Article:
Sony A7C II vs A7 IV – The 10 Main Differences

The A7C II is essentially a more compact iteration of the A7 IV. While there are some notable distinctions in design and button layout, they also share several fundamental specifications, such as the image sensor and video quality.

Nonetheless, because the A7C II is the more recent release, it incorporates a few hardware and software updates that you won’t find in the A7 IV.

In this article, I’ll explain all the significant differences you should be aware of to help you decide which camera suits your preferences best. But before delving into that, let’s first take a look at their similarities.

What the A7C II and A7 IV share in common:

  • 33MP BSI full frame sensor
  • ISO 100-51,200 (50-204,800 with extended values)
  • 10fps continuous shooting
  • 4K video up to 30p with no crop and oversampling
  • 4K video up to 60p with APS-C crop and oversampling
  • 10-bit 4:2:2 internal recoding, 600Mbps max.
  • SLog3, S-Cinetone and HLG profiles
  • Breathing Compensation (works with select lenses only)
  • 3.0-in multi-angle LCD monitor with touch sensitivity
  • microphone in and headphone out (3.5mm jack)
  • NP-FZ100 battery
  • Streaming via USB
  • Wifi / Bluetooth
Sony A7C II and A7 IV side by side

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1. Design and Functionality

Both cameras are weather-sealed, but the A7C II distinguishes itself by being lighter and more compact compared to the A7 IV. Additionally, the front grip on the A7C II is smaller.

  • A7 IV: 131.3 x 96.4 x 79.8mm, 658g
  • A7C II: 124 × 71.1 × 63.4mm, 514g
Size difference between the Sony A7C II and A7 IV, front view

The design of the A7C II closely resembles that of the A6xxx APS-C series, particularly the latest model, the A6700. It is available in black or silver/black, whereas the A7 IV is offered in an all-dark version only.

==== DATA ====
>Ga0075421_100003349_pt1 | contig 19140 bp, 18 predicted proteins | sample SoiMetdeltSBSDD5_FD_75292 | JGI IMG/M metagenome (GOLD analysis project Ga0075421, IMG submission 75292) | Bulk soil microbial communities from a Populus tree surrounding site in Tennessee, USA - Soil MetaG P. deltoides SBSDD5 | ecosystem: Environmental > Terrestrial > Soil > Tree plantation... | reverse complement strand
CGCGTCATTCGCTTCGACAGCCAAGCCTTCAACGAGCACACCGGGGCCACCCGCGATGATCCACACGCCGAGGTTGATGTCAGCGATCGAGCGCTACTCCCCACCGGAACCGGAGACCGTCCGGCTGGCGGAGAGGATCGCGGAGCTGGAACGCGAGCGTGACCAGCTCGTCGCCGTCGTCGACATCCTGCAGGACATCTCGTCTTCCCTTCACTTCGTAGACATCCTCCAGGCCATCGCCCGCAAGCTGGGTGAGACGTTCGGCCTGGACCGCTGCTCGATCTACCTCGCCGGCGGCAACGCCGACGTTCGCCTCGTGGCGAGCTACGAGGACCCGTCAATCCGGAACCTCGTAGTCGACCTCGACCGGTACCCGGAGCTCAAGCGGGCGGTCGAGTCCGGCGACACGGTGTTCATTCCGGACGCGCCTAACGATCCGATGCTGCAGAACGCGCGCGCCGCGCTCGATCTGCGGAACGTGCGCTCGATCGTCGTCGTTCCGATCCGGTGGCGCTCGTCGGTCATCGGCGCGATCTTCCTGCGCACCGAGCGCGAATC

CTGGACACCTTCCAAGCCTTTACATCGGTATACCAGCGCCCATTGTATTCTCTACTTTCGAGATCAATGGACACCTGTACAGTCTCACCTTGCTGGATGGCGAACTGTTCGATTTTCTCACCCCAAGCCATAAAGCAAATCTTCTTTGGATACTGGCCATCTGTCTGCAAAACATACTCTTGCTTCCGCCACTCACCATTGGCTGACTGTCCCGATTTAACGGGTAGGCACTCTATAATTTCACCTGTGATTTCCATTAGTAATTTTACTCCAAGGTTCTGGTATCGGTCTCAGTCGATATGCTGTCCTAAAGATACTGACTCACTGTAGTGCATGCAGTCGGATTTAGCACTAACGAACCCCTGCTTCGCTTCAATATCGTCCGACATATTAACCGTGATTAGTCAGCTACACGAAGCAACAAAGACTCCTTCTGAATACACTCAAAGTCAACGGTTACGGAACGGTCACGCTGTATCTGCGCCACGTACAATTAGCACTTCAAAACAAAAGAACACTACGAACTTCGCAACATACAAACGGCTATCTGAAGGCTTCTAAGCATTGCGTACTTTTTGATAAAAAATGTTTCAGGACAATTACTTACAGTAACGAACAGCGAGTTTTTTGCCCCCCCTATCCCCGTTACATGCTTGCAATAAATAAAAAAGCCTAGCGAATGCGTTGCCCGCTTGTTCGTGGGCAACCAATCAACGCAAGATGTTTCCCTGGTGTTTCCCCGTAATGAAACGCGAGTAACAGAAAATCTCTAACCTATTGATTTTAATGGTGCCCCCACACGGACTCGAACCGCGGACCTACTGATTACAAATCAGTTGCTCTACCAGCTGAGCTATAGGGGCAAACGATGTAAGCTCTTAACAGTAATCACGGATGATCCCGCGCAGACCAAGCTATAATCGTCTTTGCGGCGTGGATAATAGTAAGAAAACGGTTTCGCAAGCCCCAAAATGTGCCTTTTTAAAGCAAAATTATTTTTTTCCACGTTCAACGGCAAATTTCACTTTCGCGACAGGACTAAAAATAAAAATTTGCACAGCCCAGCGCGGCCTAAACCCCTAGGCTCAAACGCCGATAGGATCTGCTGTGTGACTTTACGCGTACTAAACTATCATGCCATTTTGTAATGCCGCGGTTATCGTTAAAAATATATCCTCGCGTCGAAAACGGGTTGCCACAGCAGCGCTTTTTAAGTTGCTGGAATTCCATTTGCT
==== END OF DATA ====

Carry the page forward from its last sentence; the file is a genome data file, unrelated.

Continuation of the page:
Size difference between the Sony A7C II and A7 IV, top view

The larger body of the A7 IV incorporates a heat dissipation structure specifically designed to prevent overheating when recording 4K video, potentially giving it an advantage over the smaller camera in this regard. The build quality also looks a bit stronger, if we consider for example the presence of six screws on the mount versus four on the C model.

Due to its compact size, the A7C II features fewer buttons compared to the A7 IV. Notably, it lacks the AF joystick on the rear, as well as an additional custom button and an extra dial on top.

The A7C II provides some additional touch screen capabilities, most notably the ability to change settings by simply tapping icons on the live view.

Regarding connectivity, both cameras include a microphone input, a headphone output, and the digital audio-compatible multi-interface shoe. However, the A7 IV offers a full-size HDMI port (as opposed to the Micro HDMI on the A7C II) and its USB-C port operates at 10Gbps (versus 5Gbps on the A7C model).

Lastly, both cameras share the same battery (NP-FZ100), but the A7C II has a slightly lower rating according to the CIPA standard: 540 frames versus 610 on the A7 IV (when using the LCD screen). Both cameras support USB charging and power delivery.

Sony NP-FZ100 battery

It’s worth noting that neither camera includes a dedicated battery charger in the box, and the A7C II doesn’t even come with a mains plug or a USB cable.

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2. Viewfinder

The positioning of the EVF differs between the two cameras. On the A7C II, it is embedded in the main frame, located on the left, akin to a rangefinder camera. In contrast, on the A7 IV, it protrudes from the top, positioned at the center, resembling an SLR camera.

The A7 IV‘s viewfinder boasts higher resolution (3.69 million dots vs. 2.36 million dots) and is also larger, featuring a 0.5-inch OLED panel compared to the A7C II‘s 0.39-inch version. The magnification is greater for the A7 IV (0.78x vs. 0.70x), and it offers a longer eyepoint (23mm vs. 22mm). Both EVFs support a refresh rate of up to 120Hz.

Sony A7 IV viewfinder

3. Memory Cards

The A7 IV has the advantage of using two cards simultaneously. Both slots are compatible with UHS-II SD cards, and slot number 1 can also accommodate a CFexpress card (Type A). The CFexpress card is more expensive, but it provides optimal performance in terms of buffer and continuous shooting speed, and is essential when recording 4K at the highest quality with the S&Q mode.